Damp And How To Deal With It – Part 2 – Mould

The silent killer, well probably not if you are reasonably healthy, but mould if left untreated can make you very, very ill and if you already suffer from respiratory problems will make them worse, a lot worse.

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The picture shows what happens if you leave damp untreated, the black and grey discolourations are mould clusters, they attract house and dust mites who feed on the mould and also release microscopic spores that permeate the air and enter your lungs when you breathe. Do you ever get a tight chest when being in a room for a while? if you do then chances are there is mould growing somewhere in there. While a hazard to your health as well as being disgusting to look at, it can be treated and eradicated relatively easily and fairly inexpensively too (unless the problem is too advanced in which case a professional removal service would be required and that can be pricey).

The first mould you would probably notice is in the bathroom or kitchen tile grout, little black spots or discolourations against the grout. A simple spray with a fungicidal mould remover like HG Mould Spray and wipe down afterward, will take care of that and prevent it from returning.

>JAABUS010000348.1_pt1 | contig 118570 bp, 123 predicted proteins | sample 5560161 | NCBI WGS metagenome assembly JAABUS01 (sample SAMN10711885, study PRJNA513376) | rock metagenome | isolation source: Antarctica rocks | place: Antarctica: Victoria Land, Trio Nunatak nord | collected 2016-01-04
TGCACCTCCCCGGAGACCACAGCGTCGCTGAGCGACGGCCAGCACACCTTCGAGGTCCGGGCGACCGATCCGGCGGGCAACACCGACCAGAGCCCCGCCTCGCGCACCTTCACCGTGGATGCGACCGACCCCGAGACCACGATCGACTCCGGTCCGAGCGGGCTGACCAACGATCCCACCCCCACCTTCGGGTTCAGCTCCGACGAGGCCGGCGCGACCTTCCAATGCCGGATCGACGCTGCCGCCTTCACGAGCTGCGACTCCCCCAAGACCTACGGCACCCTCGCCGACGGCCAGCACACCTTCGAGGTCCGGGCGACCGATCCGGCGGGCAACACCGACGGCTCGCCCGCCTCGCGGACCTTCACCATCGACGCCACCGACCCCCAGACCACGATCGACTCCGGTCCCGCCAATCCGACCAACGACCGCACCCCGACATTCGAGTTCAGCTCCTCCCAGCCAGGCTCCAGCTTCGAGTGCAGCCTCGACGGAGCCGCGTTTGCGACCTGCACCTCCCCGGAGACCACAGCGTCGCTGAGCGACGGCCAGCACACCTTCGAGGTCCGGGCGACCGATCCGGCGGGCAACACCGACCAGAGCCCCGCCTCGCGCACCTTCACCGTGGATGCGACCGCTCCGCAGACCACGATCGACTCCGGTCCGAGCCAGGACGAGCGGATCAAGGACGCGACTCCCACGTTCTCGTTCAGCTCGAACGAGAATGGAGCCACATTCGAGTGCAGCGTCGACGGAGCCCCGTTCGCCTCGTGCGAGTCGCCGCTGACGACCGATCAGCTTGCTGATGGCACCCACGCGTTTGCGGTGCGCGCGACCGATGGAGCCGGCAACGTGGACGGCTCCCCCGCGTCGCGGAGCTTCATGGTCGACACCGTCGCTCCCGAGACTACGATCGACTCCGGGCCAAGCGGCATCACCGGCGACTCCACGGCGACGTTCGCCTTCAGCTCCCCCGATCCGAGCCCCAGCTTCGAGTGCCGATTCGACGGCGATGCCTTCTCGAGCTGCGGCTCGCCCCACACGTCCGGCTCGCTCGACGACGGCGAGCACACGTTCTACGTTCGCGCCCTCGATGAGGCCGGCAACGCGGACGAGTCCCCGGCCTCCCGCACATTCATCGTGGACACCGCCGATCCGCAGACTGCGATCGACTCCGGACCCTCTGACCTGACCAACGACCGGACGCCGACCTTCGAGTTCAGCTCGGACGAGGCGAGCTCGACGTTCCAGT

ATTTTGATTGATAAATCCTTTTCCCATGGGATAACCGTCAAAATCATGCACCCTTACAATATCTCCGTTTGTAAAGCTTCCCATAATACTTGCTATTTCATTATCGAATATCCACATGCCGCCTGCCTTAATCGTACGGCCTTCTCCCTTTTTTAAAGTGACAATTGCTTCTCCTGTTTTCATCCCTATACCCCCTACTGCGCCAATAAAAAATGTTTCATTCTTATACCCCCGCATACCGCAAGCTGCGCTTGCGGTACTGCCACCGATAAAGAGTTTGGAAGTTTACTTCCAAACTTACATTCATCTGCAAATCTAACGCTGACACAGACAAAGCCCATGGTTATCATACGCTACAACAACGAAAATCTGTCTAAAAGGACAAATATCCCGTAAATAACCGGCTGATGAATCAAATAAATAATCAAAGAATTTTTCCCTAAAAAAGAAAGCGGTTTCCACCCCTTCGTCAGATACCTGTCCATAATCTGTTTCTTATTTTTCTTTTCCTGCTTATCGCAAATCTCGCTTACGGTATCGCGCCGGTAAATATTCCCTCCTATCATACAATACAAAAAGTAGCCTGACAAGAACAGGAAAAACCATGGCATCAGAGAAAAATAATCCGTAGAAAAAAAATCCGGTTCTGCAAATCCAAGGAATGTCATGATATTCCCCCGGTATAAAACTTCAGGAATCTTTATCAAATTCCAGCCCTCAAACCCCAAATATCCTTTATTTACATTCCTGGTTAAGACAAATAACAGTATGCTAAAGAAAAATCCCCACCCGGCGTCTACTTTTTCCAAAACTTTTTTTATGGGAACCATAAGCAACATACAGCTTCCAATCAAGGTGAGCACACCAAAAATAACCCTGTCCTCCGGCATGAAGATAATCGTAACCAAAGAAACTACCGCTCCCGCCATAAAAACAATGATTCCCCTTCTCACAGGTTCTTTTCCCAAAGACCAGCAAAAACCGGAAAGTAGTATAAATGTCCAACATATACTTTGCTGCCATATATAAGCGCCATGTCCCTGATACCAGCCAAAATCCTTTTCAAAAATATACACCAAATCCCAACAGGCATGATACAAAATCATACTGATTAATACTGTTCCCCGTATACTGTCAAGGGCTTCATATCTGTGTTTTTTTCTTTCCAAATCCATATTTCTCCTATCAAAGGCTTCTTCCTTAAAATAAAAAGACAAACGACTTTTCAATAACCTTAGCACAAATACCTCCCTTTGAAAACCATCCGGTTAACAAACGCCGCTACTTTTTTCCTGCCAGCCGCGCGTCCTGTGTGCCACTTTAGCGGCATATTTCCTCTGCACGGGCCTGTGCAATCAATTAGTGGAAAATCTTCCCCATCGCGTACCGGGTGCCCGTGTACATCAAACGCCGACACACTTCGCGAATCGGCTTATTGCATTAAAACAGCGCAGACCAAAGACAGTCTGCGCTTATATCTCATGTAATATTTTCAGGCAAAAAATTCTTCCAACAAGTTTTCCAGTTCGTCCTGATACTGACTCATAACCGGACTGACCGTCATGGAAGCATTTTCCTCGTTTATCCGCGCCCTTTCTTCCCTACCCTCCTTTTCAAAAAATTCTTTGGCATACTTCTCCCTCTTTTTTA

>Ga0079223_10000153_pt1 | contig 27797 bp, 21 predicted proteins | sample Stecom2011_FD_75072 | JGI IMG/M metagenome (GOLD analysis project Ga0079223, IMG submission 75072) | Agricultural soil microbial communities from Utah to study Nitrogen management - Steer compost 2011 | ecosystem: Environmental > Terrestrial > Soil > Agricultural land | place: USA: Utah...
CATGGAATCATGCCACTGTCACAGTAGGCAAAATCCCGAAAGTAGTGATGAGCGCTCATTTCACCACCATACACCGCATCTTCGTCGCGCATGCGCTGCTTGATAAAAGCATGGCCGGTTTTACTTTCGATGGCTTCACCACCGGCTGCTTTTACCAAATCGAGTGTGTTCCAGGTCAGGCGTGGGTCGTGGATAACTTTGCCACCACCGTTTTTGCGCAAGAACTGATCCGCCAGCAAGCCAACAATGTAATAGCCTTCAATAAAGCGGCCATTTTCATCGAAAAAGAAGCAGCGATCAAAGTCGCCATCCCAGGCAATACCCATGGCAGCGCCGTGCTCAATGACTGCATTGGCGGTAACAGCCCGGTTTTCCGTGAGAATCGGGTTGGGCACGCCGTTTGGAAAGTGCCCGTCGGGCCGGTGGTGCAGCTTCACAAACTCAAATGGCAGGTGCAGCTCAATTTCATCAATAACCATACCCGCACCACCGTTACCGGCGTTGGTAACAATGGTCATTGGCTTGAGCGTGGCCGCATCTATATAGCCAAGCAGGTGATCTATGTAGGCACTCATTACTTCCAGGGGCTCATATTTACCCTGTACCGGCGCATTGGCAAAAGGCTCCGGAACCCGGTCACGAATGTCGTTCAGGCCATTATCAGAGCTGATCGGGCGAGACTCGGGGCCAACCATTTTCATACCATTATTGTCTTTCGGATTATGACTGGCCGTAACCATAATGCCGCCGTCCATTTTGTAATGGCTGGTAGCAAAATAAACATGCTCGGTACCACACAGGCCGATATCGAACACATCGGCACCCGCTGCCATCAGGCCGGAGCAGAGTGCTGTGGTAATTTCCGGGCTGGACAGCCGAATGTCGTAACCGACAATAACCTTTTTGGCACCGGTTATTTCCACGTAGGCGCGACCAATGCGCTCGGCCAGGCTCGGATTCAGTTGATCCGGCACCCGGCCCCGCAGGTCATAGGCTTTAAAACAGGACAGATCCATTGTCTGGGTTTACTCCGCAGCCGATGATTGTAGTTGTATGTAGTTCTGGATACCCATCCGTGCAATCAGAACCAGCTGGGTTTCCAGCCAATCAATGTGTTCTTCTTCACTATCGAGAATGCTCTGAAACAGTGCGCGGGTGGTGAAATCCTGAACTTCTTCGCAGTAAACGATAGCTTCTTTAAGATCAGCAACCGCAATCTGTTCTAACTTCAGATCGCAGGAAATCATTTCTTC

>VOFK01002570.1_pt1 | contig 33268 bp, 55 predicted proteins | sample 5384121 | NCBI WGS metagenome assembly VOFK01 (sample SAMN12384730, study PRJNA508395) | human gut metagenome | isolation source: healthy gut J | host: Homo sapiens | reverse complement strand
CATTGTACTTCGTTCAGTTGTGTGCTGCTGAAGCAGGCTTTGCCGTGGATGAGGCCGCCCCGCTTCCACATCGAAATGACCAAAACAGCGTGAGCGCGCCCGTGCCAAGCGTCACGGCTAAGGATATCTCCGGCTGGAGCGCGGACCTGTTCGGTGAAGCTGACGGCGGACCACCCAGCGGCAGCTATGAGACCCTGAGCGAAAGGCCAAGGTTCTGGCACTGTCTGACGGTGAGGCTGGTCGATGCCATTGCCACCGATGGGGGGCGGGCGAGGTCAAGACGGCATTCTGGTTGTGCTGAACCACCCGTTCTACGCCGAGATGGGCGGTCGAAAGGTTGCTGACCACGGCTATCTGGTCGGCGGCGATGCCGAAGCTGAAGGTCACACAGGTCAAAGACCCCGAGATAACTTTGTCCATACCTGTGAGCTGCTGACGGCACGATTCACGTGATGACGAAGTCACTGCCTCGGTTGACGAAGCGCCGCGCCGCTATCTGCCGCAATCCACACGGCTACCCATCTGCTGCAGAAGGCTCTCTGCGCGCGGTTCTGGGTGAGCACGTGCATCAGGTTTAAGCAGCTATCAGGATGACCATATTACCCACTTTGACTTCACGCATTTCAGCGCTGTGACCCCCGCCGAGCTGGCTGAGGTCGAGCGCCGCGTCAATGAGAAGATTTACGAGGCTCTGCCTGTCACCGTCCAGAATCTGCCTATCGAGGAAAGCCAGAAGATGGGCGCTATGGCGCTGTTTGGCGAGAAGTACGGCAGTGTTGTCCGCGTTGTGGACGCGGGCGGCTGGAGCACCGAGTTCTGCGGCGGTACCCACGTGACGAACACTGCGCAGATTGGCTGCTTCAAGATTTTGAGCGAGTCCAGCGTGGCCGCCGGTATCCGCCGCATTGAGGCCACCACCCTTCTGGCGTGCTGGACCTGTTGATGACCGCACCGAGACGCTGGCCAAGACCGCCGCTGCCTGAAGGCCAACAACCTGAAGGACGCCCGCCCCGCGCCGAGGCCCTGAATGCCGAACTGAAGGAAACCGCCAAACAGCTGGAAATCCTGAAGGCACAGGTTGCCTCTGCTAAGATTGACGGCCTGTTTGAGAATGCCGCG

For much larger patches on walls or ceilings for instance then it is a bit more involved.

Firstly, you are going to need fungicidal wash, use this to wash down the affected area and surrounding walls after first removing any wallpaper or paint (make sure the room is well ventilated and use a painters mask to avoid inhaling the mould spores when you remove the wallpaper or paint). The wash will kill any mould in the plaster surface and prevent new cultures from growing.

If you are repainting the previously affected area, then you can get specially treated fungicidal paint that prevents the mould from regrowing or for a more inexpensive option, you can get a paint additive that mixes with normal paint for the same result.

for wallpaper, you will need to purchase fungicidal wallpaper paste to use to prevent a recurrence.

Obviously the best course of action is to not allow mould to grow in the first place by controlling the damp in your home where possible, but if you do find yourself with a funny discolouration in the corner of the room or on the window lintel, then hopefully you have gotten to it in time and can make use of one of these anti -mould products before the pennies start to rack up.

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